Recently I did a search of Daily Speculations for "Ever changing cycles" and waded through the gold mine of thoughts that it yielded. I was caught up by the Chair's "Knowing Your Limits" from May of 2007.

Intrument PanelWhen flying airplanes there are a plethora of limits that must be obeyed. Especially speed limits. Many, many speed limits. During the take off roll of a commercial airliner, the pilot not flying is responsible for watching certain things but most importantly the airspeed indicator. He will make audible calls to the pilot flying. If the aircraft has an engine failure or some other failure that requires an aborted take off, this must occur prior to reaching a speed called "V1". At speeds prior to V1 the aircraft is still capable of stopping safely without going off the end of the runway. V1 is calculated for each runway and can change due to temperature and humidity. If V1 is exceeded, the aircraft will continue accelerating to V2 (minimum safe take off speed) and to Vr (rotate, or lift the nose) even if an engine is lost prior to V2 (in a multi-engine aircraft of course). Once an aircraft is airborne, pilots will want to maintain either Vx (best angle of climb, used for obstacle clearance) or Vy (best rate of climb) for the climb out, then at certain speeds flaps and slats can be retracted. The list goes on. One of the first speeds that all pilots learn is the stall speed for the aircraft they are flying, or Vs. At speeds below Vs the airflow over the wings will separate from the wing causing a loss of lift or stall. Most airlines prohibit operation of an aircraft at speeds below 15% above the stall speed. Pilots are not permitted to exceed 250 KIAS (knots indicated airspeed) below an altitude of 10,000 feet.

Controllers routinely assign speeds to aircraft to maintain safe spacing. It is common to assign jets speeds ranging from 250 to 320 knots. Once aircraft reach altitudes of about 26,000 feet they will typically stop using indicated airspeeds to control their speeds but switch to Mach number, a ratio of true airspeed to the speed of sound . Aircraft must use a Mach meter at higher altitudes because they must be sure not to exceed M mo or maximum operating mach number or the critical Mach number for the aircraft, this is a speed at which, although the aircraft has not exceeded the speed of sound, the airflow over certain parts of the wing may do so locally causing a shock wave to form and a dramatic increase in drag and possible disturbances to control surfaces (ailerons, rudders etc.) ability to perform.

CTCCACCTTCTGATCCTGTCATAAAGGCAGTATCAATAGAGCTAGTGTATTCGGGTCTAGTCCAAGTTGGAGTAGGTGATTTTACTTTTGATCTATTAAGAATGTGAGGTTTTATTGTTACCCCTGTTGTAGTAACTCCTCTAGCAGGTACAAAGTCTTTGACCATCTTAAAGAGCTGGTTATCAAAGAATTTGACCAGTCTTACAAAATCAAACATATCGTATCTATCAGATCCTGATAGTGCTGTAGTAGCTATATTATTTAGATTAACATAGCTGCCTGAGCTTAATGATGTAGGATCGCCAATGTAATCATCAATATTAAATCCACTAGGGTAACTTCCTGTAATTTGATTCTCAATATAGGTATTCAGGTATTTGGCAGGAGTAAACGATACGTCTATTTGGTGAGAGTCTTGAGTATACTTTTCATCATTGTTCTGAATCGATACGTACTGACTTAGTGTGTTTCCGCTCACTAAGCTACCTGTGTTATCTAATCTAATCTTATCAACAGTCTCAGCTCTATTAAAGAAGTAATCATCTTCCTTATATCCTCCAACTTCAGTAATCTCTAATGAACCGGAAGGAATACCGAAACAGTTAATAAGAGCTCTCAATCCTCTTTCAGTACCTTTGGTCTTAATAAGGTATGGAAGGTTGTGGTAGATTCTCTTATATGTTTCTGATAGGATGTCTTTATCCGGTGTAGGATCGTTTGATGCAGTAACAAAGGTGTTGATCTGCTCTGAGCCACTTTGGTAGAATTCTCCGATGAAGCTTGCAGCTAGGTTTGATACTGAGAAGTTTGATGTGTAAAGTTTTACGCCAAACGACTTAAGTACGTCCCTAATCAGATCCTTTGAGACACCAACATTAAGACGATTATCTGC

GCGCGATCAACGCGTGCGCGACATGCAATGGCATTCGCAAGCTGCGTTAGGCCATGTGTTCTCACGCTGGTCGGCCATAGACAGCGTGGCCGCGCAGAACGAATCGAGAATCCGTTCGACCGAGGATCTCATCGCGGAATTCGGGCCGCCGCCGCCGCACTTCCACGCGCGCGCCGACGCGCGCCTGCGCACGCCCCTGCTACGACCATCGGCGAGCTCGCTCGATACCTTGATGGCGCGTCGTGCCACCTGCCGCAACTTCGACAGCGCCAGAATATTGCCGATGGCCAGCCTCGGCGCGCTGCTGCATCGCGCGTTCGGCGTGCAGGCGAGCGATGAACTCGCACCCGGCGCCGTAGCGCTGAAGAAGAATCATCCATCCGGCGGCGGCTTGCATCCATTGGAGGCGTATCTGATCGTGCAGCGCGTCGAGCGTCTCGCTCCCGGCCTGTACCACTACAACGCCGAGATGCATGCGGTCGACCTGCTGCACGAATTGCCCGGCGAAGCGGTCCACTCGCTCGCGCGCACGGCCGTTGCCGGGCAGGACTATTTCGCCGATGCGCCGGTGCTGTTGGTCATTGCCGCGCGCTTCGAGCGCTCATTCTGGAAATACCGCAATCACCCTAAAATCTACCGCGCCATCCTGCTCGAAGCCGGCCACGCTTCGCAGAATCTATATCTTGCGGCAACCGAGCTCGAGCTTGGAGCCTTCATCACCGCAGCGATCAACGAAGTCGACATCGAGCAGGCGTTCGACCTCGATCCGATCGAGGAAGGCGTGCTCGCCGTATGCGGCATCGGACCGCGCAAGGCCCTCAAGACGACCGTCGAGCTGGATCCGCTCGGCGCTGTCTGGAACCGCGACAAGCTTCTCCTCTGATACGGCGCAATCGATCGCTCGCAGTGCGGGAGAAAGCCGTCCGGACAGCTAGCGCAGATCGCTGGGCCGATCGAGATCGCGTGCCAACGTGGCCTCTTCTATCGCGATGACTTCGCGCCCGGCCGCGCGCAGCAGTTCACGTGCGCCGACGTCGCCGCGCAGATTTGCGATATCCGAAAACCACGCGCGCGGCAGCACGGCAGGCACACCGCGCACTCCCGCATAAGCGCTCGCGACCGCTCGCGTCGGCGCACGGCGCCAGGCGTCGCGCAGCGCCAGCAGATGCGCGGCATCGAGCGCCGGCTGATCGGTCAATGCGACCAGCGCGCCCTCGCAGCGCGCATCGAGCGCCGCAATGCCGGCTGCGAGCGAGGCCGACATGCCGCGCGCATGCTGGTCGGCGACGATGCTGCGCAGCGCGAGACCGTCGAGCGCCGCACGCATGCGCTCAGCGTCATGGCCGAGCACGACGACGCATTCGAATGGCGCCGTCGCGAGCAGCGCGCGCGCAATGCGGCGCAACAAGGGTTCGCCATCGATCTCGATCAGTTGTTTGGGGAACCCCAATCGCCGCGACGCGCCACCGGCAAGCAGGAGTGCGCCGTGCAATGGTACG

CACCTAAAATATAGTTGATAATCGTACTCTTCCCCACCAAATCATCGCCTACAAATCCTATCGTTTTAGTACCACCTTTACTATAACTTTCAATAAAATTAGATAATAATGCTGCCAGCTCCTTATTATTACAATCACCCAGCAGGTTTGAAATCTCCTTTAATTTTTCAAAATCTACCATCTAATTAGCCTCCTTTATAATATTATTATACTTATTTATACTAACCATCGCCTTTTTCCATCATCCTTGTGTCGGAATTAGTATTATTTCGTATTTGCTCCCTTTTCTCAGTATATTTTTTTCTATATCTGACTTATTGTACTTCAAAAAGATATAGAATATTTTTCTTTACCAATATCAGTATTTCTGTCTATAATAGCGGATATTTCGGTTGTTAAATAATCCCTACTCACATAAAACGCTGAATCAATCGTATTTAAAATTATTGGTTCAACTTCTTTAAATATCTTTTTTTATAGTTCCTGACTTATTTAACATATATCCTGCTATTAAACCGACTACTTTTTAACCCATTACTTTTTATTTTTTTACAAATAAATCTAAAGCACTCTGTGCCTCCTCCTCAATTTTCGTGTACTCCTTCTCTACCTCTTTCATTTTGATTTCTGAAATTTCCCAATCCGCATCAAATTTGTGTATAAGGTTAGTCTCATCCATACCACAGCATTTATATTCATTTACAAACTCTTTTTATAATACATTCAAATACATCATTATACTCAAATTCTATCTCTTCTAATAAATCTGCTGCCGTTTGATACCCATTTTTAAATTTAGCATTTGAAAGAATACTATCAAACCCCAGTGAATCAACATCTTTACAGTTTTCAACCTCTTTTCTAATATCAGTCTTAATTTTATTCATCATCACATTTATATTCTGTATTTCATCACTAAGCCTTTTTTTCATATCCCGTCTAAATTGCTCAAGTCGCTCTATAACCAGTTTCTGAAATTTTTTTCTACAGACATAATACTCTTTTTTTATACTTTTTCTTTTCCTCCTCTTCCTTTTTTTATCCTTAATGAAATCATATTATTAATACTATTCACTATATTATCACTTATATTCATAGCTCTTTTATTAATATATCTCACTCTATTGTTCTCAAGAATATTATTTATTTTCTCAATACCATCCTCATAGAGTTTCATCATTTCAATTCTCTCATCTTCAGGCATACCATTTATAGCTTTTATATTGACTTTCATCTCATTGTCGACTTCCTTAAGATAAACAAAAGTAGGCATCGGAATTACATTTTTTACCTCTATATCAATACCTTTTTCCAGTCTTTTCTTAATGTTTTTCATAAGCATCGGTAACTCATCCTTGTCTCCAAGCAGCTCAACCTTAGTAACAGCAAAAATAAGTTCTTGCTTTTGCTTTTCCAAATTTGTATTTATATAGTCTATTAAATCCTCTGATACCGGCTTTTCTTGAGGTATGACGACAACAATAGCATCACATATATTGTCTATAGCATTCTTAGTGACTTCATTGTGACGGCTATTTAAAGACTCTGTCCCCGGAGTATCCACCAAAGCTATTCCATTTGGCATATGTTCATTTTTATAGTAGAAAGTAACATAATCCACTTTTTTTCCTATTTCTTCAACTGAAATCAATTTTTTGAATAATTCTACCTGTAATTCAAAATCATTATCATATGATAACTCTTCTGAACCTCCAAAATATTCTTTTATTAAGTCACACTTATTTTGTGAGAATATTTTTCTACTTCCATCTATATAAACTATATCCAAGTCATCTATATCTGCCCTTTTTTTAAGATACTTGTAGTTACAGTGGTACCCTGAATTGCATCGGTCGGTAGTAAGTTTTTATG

As an aircraft approaches its service ceiling it is no longer able to climb at a rate that will produce gains in operating efficiency.

Aircraft limits are hard and fast based on the laws of physics. Limits in speculation are much more subjective and one has to develop a feel for ones own limitations and expand beyond them incrementally so as not to do too much damage in the process.

Speculators are subjected to a degradation in performance if certain of their limits are exceeded. I can clearly recall making a trade in which I exceeded my personal size limit and the feeling of utter incapacitation when it went against me. Other limits can be number of trades on at one time or number of markets watched. What limits have you discovered that hamper your performance?

Vin Humbert elaborates:

A limit that comes to mind where you feel that sense of hopelessness that apparently pilots feel when the plane is not under their control anymore comes when you exceed your margin carrying capability. Or worse yet, when the marks on your positions have no relation to underlying related moves but are manipulated against you to force you out of a position. This is guaranteed to happen when there is inadequate liquidity in your market of choice relative to your position size. Wisdom comes too late in many cases.

Chris Tucker continues:

Obstacle clearance speeds are dynamic, that is to say that they vary with windspeed and direction and with density altitude so must be calculated based on these things for the runway in question. Take a peak at V speeds and Airspeed indicator  for interesting reading.

Chris Cooper writes:

I have recently started learning to fly helicopters, and there are more critical speeds not listed in the references given. For example, every helicopter pilot wants to know the best autorotation speed, which is the speed you shoot for when your engine fails. With the right speed you can keep the main rotor turning [and the helicopter slowly descending], but if you mess that one up [so the rotor speed falls below a critical value], you fall out of the sky.





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